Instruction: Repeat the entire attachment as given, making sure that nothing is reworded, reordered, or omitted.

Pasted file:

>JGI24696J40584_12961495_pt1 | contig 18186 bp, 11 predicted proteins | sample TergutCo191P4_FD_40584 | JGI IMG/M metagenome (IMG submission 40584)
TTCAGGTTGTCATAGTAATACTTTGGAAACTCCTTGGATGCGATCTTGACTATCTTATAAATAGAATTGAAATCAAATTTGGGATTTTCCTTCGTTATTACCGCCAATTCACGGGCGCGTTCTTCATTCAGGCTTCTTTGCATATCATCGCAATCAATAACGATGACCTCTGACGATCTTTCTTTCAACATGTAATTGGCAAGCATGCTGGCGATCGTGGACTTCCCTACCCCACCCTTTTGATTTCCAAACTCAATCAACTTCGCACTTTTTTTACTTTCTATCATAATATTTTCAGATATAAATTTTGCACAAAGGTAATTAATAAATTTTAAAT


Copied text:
>JGI24696J40584_12961495_pt1 | contig 18186 bp, 11 predicted proteins | sample TergutCo191P4_FD_40584 | JGI IMG/M metagenome (IMG submission 40584)
TTCAGGTTGTCATAGTAATACTTTGGAAACTCCTTGGATGCGATCTTGACTATCTTATAAATAGAATTGAAATCAAATTTGGGATTTTCCTTCGTTATTACCGCCAATTCACGGGCGCGTTCTTCATTCAGGCTTCTTTGCATATCATCGCAATCAATAACGATGACCTCTGACGATCTTTCTTTCAACATGTAATTGGCAAGCATGCTGGCGATCGTGGACTTCCCTACCCCACCCTTTTGATTTCCAAACTCAATCAACTTCGCACTTTTTTTACTTTCTATCATAATATTTTCAGATATAAATTTTGCACAAAGGTAATTAATAAATTTTAAAT